One Drink Too Many: How Bars Can Be Liable for Drunk Patrons
In 2017, a Texas man charged into his ex-wife’s home while she was hosting a football watch party, fatally shooting her and seven others. In the United States, where gun violence is at a frightening high, we see stories like this nearly every day, and are often quick to point fingers at the common culprits, like unrestrictive gun laws and poor mental health resources. This tragic case has a unique factor, however: a bartender has been arrested for her role in the shooting.
Prior to the shooting, the gunman showed up at a bar and was clearly intoxicated. According to a lawsuit, he was apparently stumbling around the bar and ran into a picnic table hard enough to move it. He also allegedly displayed erratic behavior, including brandishing a knife. Despite this, a bartender continued to serve him. She allowed him to drink enough that his blood alcohol limit was 0.33 at the time of the shooting, four times the legal limit in Texas. The bartender now faces up to a year in prison, a $500 fine, or both in connection with the shooting.
The Dangers of Intoxication
When a bartender or other service professional overserves a customer, it can have dangerous results. The intoxicated person could fall, suffer from alcohol poisoning, or engage in risky behavior, like improperly using a firearm. Additionally, they could get behind the wheel after drinking, leading to a serious crash.
Though the customer is ultimately responsible for their own decisions, a bar or server might be liable if they:
- Served someone without requesting proof of age
- Continued to serve an intoxicated patron
- Served alcoholic beverages after closing time
Dram Shop Laws
When a bar, restaurant, or other establishment is liable for a customer’s dangerous intoxication, it falls under dram shop law. This term originates from 18th century England, where shops would sell gin by the “dram,” meaning by the spoonful. Most states have dram shop laws, and Florida’s says that:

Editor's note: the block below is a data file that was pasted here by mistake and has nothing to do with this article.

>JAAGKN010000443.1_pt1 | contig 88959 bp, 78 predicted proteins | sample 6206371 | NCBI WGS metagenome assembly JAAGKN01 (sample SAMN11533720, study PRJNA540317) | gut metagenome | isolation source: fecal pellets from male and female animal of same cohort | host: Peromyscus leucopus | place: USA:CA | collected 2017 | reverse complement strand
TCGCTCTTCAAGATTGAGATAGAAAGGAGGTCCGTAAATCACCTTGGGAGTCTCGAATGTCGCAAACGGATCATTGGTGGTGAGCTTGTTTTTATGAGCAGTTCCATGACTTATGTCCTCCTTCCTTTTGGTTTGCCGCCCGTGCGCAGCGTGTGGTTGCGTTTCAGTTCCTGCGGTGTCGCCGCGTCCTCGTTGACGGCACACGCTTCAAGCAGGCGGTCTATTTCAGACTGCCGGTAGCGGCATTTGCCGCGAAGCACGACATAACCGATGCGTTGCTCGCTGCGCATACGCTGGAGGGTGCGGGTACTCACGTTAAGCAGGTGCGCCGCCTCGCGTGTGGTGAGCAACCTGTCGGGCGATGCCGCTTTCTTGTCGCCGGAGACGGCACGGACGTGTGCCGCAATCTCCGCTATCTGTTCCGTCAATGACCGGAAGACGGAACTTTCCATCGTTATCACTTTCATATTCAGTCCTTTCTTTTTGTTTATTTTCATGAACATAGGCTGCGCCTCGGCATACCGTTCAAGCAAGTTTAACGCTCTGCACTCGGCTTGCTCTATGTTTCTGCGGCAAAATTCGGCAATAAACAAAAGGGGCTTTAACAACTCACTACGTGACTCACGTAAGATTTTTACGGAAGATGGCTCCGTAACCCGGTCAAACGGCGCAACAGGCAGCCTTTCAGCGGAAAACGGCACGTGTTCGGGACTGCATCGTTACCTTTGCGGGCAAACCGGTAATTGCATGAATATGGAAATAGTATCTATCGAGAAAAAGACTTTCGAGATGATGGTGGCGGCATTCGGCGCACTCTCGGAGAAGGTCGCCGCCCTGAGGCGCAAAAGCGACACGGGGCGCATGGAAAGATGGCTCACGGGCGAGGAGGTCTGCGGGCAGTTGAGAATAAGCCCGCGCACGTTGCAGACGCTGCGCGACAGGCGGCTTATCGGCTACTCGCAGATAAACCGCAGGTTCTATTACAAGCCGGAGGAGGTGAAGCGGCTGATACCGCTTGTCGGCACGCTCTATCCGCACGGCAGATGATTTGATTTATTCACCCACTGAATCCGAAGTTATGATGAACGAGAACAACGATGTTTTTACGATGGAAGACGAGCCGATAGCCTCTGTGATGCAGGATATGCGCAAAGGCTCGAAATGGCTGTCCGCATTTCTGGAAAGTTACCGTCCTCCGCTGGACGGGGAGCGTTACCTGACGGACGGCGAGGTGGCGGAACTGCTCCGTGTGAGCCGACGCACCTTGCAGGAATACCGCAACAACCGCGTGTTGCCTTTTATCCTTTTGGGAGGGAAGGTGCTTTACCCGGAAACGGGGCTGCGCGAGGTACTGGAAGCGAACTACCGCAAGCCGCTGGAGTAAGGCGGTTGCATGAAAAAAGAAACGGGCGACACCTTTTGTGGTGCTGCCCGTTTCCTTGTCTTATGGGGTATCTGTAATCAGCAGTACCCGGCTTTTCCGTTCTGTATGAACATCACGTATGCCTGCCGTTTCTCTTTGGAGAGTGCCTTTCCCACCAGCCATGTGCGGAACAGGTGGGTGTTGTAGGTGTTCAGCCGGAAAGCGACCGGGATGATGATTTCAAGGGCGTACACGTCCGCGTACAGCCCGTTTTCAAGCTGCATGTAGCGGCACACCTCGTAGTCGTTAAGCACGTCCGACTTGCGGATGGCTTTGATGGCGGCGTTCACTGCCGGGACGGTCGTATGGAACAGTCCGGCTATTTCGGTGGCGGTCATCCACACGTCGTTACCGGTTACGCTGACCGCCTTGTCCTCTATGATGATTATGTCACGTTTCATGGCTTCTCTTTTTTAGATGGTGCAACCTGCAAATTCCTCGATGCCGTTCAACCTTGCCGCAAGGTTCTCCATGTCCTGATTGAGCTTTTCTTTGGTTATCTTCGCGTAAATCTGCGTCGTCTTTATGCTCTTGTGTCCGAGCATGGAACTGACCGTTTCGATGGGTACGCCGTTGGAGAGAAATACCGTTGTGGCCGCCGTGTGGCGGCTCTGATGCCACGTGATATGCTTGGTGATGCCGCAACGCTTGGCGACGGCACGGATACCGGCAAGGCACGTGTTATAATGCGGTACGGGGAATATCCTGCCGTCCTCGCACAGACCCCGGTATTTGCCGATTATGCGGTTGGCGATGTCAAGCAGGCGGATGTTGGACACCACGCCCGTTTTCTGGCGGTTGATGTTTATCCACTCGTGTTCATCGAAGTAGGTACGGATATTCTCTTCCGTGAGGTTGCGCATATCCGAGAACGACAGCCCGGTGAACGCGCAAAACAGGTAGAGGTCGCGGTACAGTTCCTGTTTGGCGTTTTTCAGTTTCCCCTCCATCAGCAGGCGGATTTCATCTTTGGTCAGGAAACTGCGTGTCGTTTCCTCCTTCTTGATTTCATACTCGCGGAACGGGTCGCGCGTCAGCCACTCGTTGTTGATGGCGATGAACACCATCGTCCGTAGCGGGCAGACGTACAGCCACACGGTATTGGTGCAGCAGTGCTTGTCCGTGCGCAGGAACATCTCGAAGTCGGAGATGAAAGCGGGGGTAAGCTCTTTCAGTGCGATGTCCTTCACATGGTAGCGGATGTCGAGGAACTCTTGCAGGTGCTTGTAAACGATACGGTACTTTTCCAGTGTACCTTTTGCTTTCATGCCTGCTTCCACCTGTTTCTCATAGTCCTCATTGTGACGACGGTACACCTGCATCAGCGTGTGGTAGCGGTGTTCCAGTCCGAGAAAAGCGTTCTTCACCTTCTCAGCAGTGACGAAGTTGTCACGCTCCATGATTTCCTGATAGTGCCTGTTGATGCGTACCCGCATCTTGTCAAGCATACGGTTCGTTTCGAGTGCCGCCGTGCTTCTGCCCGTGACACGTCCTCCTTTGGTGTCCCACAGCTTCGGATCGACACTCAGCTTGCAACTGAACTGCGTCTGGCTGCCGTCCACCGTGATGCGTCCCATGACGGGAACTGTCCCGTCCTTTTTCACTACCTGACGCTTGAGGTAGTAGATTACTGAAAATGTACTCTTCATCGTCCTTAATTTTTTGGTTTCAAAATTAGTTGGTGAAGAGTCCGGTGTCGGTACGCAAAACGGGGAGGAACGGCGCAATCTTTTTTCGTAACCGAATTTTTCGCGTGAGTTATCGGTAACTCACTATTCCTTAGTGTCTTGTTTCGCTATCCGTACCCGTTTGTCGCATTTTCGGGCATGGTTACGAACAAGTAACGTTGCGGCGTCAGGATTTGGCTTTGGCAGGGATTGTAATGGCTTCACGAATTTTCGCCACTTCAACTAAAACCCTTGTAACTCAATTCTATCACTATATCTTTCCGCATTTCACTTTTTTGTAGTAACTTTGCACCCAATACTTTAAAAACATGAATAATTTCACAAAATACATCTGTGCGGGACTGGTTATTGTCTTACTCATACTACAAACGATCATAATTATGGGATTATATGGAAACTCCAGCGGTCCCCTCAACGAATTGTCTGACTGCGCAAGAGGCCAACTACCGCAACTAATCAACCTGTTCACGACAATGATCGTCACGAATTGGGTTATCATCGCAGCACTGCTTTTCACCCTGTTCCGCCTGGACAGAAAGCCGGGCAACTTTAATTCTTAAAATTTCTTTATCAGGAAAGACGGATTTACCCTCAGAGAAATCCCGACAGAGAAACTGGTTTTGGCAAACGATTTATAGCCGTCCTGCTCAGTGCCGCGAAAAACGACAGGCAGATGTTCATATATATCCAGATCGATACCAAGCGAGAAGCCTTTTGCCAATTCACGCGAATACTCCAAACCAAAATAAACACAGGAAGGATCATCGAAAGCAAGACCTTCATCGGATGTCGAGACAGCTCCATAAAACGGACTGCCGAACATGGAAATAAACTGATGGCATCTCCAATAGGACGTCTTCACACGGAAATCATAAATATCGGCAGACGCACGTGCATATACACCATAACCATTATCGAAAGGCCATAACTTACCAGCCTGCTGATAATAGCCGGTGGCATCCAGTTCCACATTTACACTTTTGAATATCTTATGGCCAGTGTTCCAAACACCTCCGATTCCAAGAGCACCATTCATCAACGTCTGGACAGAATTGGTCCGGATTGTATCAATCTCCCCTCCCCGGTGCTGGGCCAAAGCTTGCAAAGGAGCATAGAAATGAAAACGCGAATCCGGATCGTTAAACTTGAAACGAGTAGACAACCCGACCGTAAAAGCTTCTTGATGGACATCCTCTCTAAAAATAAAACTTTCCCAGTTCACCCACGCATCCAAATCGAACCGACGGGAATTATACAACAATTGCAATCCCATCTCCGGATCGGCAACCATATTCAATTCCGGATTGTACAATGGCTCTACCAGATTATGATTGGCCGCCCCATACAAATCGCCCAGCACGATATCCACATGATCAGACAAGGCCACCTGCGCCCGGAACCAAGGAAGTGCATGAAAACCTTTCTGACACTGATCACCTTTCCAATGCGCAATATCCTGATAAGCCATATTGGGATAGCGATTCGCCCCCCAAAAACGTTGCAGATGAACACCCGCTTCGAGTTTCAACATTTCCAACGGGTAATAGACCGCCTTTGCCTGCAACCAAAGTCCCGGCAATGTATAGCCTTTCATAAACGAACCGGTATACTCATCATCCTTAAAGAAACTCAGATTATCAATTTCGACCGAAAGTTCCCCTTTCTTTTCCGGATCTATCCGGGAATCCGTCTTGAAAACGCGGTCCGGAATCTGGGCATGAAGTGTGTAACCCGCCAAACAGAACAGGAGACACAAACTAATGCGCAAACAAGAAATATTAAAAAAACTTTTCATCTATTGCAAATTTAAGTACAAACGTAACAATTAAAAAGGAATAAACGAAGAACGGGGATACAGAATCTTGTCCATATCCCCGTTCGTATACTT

“a person who sells or furnishes alcoholic beverages to a person of lawful drinking age shall not thereby become liable for injury or damage caused by or resulting from the intoxication of such person, except that a person a person who willfully or unlawfully serves alcoholic beverages to a person who is not a lawful drinking age or who knowingly serves a person habitually addicted to the use or any of all alcoholic beverages may become liable for injury or damage caused by or resulting from the intoxication of such minor or person.”
Finding Justice and Liability
The wording of Florida’s dram shop laws makes it difficult for victims to hold a bar liable. It is generally rare for a bar to be responsible for an accident, injury, or other incident. However, it is not impossible. In one big case in 1999, for example, a family held a football stadium liable for their daughter’s drunk driving death and won a settlement of $135 million.
“Just one more drink” is a very dangerous mindset. It can lead to violence, injuries, or tragic accidents, especially when a bar does not take the proper steps. While they can be very complex, dram shop cases are yet another important example of why everyone should do their part to prevent drunk driving and other dangerous behavior.
The attorneys at Perenich, Caulfield, Avril & Noyes represent those involved in car accidents, motorcycle accidents, bicycle accidents, pedestrian accidents, and other types of personal injury matters. Our firm is one of the oldest personal injury law firms in Tampa Bay. There are no attorneys’ fees or costs unless we prevail for you. Call our office 24 hours a day at 727-796-8282 or simply click here to schedule a free case consultation.